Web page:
So far the natural rubber market isn't exactly quaking in its boots at the promise of the Big Three rubber producers to restrict production and exports and stockpile their own rubber.
World rubber prices-after spiking sharply in the last few months-actually started to inch down the week of April 15.
Thailand, Indonesia and Malaysia sent senior agricultural officials to Bangkok, Thailand, April 11-12 to start the setup of a rubber consortium under the aegis of the newly formed International Tripartite Rubber Organization.
The three countries established a $225 million fund for the consortium March 1.
Their agreement, still unavailable in the U.S. as of April 17, was to outline how the consortium will buy and stockpile rubber if prices fall below a certain agreed-upon price, similar to the operations of the now-defunct International Natural Rubber Organization.
The Southeast Asian countries agreed in December to cut NR output by 4 percent and exports by 10 percent, the officials at the Bangkok meeting told Dow Jones Business News. They expected to sign the consortium agreement by the end of April.
At this point, ITRO is totally inoperative as far as the rubber trade is concerned, according to Lou Mucciolo, executive vice president of the New York-based Alan L. Grant Division of Imperial Commodities Corp.
``No offers for rubber are being made, and there's no information being issued from the producing countries pertaining to the application of this agreement,'' said Mucciolo, who also is president of the Rubber Trade Association of North America. ``There's nothing on withholding exports or cutting back production.''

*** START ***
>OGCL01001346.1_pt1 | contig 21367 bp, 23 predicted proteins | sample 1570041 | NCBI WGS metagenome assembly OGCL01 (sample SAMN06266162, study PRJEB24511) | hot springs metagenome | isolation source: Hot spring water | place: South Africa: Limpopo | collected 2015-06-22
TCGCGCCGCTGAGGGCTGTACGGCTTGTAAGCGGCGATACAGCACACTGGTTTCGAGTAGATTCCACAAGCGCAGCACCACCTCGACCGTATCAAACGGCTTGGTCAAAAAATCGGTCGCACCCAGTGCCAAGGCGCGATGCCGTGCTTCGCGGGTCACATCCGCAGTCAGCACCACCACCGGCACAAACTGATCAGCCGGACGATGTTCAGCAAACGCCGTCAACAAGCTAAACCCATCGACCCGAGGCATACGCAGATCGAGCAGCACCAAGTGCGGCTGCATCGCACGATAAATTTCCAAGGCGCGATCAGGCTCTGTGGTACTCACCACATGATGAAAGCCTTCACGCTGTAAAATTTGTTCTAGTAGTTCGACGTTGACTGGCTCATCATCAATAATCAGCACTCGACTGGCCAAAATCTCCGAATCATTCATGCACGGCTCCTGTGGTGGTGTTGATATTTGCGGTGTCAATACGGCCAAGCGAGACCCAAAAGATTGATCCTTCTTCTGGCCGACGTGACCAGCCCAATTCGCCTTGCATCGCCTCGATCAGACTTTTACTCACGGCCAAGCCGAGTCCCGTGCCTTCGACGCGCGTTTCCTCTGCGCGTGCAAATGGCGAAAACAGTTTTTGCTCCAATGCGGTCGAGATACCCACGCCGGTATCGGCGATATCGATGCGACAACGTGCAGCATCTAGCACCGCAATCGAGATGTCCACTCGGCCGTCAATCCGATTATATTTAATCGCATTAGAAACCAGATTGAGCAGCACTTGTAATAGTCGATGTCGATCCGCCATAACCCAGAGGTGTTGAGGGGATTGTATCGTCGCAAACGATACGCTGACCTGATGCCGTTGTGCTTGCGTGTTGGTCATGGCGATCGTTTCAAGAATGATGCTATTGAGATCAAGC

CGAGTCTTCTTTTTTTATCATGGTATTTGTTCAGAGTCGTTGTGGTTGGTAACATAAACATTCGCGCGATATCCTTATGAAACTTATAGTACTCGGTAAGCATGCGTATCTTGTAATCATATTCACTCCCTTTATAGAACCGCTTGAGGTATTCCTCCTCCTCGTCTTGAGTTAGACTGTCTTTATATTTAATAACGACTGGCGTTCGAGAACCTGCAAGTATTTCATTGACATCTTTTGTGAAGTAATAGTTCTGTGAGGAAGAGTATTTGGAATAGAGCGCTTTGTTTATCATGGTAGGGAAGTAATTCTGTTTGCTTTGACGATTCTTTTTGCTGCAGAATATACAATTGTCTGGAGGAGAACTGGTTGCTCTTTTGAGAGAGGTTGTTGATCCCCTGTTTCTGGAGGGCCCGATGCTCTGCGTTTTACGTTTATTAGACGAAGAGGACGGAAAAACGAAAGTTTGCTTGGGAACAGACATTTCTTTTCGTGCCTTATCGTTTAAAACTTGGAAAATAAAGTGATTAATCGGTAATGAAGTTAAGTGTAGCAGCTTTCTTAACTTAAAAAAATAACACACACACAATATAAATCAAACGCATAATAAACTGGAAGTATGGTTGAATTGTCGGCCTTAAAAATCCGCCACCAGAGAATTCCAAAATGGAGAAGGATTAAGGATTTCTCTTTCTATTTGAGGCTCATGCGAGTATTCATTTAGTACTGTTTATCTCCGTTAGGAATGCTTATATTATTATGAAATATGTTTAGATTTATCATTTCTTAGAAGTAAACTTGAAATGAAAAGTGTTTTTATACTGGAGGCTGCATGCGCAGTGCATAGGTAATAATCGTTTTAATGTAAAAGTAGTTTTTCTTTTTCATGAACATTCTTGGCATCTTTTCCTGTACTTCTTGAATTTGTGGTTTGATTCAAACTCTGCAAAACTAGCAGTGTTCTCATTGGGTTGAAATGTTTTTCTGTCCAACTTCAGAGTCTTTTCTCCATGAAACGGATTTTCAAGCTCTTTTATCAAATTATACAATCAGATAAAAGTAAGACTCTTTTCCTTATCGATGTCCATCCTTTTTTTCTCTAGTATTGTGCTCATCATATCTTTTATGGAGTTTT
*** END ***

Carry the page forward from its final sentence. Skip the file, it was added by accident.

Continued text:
NR prices have been slightly lower on the Tokyo and Singapore commodity exchanges, after the substantial gains the first three months of this year. These price drops usually take their time filtering down to the physical trading of rubber, Mucciolo said, but they're starting to take effect there, too.
The April 15 price for Standard Indonesian Rubber 20-the variety most often used by U.S. tire manufacturers-was 34 cents per pound delivered to New Orleans or Norfolk, Va. This compared with 35 cents on April 5 and 373/4 cents on March 15.
``Supply and demand will catch up with prices eventually,'' Mucciolo said. ``It's been a very quiet market the last week and a half.''